One of the pleasures of reviewing books on a blog is that from time to time an author will suggest you read their book, and as a result a little gem drops into your lap completely out of the blue, something that you would never, ever have found by yourself. This is one such book. It’s rather a shame, actually, that the paranormal aspect will cause it to fall into a genre black hole, because it truly deserves a wider audience. Yes, it’s paranormal fantasy, and perhaps it’s technically urban, too, but it’s not a romance, and there are no vampires or werewolves. It’s about people, and the choices they make, and it’s much closer to literary fiction than fantasy.
The premise is a simple one. Five friends from university days hold a reunion twenty years later on the eve of the predicted Mayan calendar apocalypse. During the evening, all five of them are mysteriously shown an alternate life and get to choose which one to stay in: the current life or the alternate. The five alternate histories are, in certain ways, like short stories, but they are all compelling and they fit perfectly into the overall story arc without feeling forced. There are some odd pacing choices – the earlier episodes are noticeably longer than the later ones, which puts them right on the edge of starting to drag. Quincey’s alternate history in particular was both slow and overly schmaltzy, and I really wanted to hurry things along to find out how she would choose. Fortunately, the author’s elegant writing style stops things from tipping over into overt sentimentality.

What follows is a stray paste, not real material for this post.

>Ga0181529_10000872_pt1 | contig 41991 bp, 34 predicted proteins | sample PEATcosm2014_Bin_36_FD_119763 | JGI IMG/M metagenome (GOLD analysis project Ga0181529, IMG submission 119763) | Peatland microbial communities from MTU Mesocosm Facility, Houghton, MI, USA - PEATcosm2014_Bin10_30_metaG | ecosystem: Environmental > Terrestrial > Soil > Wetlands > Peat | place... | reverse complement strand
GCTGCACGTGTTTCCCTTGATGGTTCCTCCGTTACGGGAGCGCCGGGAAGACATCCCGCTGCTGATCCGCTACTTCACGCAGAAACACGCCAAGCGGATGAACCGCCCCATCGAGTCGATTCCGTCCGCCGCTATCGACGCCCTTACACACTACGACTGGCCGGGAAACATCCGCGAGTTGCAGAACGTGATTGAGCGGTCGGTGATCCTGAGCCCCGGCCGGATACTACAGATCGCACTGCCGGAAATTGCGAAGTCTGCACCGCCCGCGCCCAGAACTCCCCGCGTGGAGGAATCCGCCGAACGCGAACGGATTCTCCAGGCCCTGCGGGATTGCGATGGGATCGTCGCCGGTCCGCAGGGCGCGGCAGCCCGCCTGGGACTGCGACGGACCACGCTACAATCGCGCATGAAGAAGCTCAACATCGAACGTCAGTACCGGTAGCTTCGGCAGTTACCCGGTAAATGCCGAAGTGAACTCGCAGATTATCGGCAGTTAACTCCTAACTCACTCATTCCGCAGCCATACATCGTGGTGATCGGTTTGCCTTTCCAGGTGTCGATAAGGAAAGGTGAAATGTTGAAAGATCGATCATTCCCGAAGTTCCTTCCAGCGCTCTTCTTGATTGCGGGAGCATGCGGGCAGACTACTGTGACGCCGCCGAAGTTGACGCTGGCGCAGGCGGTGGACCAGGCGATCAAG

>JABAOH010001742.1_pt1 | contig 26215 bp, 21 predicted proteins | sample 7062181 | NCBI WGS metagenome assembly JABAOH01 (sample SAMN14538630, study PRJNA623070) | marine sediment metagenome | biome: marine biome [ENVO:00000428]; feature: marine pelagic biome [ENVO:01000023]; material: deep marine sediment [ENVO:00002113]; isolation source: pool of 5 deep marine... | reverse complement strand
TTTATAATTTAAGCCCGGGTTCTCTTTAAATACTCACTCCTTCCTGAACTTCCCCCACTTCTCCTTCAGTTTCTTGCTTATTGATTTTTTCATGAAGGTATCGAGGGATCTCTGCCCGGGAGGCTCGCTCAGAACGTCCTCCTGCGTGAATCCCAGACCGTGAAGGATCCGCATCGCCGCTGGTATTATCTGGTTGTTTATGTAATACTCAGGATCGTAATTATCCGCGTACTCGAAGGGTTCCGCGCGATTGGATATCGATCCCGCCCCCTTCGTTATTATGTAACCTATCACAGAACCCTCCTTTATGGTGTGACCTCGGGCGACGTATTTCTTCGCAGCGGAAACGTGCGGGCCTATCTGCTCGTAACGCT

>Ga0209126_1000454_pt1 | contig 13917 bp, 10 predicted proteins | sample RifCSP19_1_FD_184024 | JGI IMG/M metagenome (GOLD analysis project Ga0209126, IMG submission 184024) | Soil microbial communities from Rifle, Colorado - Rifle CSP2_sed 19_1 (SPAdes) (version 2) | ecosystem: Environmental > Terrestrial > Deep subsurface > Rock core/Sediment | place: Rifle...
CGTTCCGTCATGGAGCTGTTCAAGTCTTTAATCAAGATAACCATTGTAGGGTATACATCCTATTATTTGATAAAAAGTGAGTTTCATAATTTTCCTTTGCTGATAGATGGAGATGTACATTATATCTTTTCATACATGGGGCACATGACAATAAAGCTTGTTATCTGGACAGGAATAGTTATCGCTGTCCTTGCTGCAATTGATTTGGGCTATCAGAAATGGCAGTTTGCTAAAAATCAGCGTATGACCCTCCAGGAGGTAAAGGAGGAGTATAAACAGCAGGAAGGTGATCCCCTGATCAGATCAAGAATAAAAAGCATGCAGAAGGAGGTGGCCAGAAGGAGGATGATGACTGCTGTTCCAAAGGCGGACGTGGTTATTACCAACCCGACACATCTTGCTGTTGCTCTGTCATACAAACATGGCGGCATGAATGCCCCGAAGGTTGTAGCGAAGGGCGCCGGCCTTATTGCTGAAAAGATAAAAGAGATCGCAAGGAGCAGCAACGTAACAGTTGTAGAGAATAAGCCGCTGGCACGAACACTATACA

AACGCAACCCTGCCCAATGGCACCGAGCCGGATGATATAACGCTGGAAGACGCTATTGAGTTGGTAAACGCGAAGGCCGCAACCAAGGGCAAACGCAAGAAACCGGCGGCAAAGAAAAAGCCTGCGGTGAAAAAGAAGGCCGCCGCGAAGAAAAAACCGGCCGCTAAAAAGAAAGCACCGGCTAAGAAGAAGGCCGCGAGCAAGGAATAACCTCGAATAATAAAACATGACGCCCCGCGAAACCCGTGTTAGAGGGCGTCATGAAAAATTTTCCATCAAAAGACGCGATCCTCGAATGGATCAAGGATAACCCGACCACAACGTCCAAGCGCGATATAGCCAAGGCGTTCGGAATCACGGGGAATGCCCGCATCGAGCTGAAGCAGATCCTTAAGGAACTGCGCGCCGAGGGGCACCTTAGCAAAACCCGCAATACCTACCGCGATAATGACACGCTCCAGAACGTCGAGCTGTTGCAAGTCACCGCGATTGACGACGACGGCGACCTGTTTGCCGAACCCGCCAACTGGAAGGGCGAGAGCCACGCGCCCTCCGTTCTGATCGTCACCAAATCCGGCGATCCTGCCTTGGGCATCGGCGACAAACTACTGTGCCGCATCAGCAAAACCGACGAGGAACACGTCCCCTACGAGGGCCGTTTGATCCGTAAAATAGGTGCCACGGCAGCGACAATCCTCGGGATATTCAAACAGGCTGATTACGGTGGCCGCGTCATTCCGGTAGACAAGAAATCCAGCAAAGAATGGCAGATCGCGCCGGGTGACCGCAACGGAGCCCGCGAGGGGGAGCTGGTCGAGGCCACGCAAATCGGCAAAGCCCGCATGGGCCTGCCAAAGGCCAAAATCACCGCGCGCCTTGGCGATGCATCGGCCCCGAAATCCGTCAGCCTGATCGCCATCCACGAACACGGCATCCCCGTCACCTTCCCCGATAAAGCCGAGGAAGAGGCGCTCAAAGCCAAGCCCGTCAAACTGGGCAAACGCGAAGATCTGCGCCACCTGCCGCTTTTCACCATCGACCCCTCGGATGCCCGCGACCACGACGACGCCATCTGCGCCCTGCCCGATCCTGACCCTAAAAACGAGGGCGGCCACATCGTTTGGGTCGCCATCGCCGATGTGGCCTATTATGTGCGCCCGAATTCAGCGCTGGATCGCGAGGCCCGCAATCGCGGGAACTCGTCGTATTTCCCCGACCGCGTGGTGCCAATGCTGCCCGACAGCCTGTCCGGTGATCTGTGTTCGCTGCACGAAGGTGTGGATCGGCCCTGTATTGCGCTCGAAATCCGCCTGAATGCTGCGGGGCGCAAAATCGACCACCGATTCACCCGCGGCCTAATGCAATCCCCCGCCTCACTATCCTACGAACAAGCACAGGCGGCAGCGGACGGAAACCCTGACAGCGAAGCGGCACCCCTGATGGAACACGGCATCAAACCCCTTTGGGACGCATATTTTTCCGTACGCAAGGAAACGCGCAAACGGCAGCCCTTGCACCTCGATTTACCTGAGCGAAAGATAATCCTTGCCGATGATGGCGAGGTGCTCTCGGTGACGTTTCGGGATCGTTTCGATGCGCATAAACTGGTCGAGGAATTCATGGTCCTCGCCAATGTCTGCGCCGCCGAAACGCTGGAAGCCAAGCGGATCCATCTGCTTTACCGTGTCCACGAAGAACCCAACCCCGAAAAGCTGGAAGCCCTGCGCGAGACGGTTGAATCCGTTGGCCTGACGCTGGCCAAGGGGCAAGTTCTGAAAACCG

As the five step into their alternate existences, and decide which of the two lives they will choose, we learn a great deal about each of them, their personalities, the influences for good or bad on them, and their relationships. The choices are never easy, and in at least one case heart-wrenchingly difficult, but there are no right or wrong answers here, and this is not about correcting past mistakes. Rather, it’s about who you want to be, who you are and about being true to yourself, even if that means giving up something else along the way. These are profound questions, and I’m sure everyone who reads this will find themselves in contemplative mood afterwards.
The ending is deeply poignant, and yet perfectly fitting. This is a beautiful book, elegantly written, with wonderful and memorable characters, and a thought-provoking subtext. It is barely-there fantasy, and would fit comfortably into mainstream literature. If the author hadn’t suggested I try it, I would probably have passed over it as being ‘not my thing’, and I would have missed a treat. The only minor criticism is that some of the alternate lives are slightly idealised, but I enjoyed it so much I can overlook that. Five stars.